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BMJ Open ; 12(2): e048279, 2022 02 21.
Article in English | MEDLINE | ID: covidwho-1707181


OBJECTIVES: To prevent the emergence of new waves of COVID-19 caseload and associated mortalities, it is imperative to understand better the efficacy of various control measures on the national and local development of this pandemic in space-time, characterise hotspot regions of high risk, quantify the impact of under-reported measures such as international travel and project the likely effect of control measures in the coming weeks. METHODS: We applied a deep recurrent reinforced learning based model to evaluate and predict the spatiotemporal effect of a combination of control measures on COVID-19 cases and mortality at the local authority (LA) and national scale in England, using data from week 5 to 46 of 2020, including an expert curated control measure matrix, official statistics/government data and a secure web dashboard to vary magnitude of control measures. RESULTS: Model predictions of the number of cases and mortality of COVID-19 in the upcoming 5 weeks closely matched the actual values (cases: root mean squared error (RMSE): 700.88, mean absolute error (MAE): 453.05, mean absolute percentage error (MAPE): 0.46, correlation coefficient 0.42; mortality: RMSE 14.91, MAE 10.05, MAPE 0.39, correlation coefficient 0.68). Local lockdown with social distancing (LD_SD) (overall rank 3) was found to be ineffective in preventing outbreak rebound following lockdown easing compared with national lockdown (overall rank 2), based on prediction using simulated control measures. The ranking of the effectiveness of adjunctive measures for LD_SD were found to be consistent across hotspot and non-hotspot regions. Adjunctive measures found to be most effective were international travel and quarantine restrictions. CONCLUSIONS: This study highlights the importance of using adjunctive measures in addition to LD_SD following lockdown easing and suggests the potential importance of controlling international travel and applying travel quarantines. Further work is required to assess the effect of variant strains and vaccination measures.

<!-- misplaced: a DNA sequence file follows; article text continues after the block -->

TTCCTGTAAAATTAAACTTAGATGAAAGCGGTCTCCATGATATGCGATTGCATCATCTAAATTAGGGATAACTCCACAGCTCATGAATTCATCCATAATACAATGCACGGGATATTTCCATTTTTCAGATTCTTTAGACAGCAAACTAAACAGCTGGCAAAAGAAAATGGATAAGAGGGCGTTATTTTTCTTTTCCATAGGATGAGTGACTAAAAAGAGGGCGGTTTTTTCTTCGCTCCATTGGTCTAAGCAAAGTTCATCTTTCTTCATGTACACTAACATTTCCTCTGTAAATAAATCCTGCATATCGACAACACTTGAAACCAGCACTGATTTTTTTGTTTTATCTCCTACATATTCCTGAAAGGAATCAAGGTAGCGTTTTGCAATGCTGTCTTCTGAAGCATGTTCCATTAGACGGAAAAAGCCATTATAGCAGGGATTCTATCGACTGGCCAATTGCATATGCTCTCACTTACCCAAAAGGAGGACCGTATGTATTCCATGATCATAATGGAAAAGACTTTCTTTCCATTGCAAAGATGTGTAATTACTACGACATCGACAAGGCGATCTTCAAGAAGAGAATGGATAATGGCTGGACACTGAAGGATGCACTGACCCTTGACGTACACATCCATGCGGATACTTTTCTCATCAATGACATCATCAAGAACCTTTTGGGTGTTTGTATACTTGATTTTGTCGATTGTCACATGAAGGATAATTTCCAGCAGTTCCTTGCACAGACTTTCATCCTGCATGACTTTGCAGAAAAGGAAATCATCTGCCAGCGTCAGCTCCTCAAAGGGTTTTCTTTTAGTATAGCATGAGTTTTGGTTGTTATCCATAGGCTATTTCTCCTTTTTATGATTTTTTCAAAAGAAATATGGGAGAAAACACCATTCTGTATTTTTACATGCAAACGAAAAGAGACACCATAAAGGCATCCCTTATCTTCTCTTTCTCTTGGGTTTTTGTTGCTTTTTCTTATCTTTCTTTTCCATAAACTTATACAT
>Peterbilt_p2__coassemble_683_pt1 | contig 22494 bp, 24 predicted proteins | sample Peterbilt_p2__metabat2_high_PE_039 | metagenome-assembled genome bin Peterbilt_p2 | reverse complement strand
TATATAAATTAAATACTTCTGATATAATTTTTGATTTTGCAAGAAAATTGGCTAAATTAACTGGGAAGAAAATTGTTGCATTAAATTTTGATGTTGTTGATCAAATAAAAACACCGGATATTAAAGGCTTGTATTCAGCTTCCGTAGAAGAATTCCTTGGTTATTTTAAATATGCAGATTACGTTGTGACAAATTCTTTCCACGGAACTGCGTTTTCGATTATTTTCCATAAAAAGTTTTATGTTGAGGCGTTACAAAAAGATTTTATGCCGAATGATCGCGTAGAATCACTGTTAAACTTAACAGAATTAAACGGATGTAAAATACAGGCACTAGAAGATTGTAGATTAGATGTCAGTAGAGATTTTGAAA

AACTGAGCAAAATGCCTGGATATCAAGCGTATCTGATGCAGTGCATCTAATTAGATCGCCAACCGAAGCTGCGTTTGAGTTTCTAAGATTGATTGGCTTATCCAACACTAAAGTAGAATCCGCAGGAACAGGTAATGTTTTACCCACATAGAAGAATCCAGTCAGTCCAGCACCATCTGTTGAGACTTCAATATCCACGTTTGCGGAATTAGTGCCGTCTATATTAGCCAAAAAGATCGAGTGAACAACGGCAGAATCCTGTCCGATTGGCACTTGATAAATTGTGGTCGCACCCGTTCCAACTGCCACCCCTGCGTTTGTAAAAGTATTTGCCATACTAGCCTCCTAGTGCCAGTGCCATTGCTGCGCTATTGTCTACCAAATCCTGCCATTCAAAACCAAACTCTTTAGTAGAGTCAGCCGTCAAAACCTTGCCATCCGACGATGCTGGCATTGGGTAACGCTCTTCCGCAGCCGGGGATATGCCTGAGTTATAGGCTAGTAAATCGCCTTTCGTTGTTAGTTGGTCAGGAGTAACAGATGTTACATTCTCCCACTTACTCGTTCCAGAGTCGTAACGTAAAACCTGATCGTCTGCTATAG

COVID-19 , Communicable Disease Control , Humans , Quarantine , SARS-CoV-2 , United Kingdom/epidemiology
Acta Biomed ; 91(3): e2020020, 2020 09 07.
Article in English | MEDLINE | ID: covidwho-761226


COVID-19 first presented in Wuhan, Hubei Province, China in December 2019. Since then, it has rapidly spread across the world, and is now formally considered a pandemic. As of 4th of May more than 3.2 million people have been infected and over 250,000 people has died. Since the very start, scientists and researchers have tried to utilize this case to publish academic experiences and suggestions toward fighting this virus, which is lethal in some cases. To date, more than 9,000 academic papers have been published since December 2019. The quality of publications varies from a plane letter to editor to randomized studies. This review aims to analyse the current published literature related to COVID-19 and assess the quality of such articles.

Betacoronavirus , Coronavirus Infections/epidemiology , Pandemics , Periodicals as Topic/trends , Pneumonia, Viral/epidemiology , Publishing/organization & administration , COVID-19 , Humans , SARS-CoV-2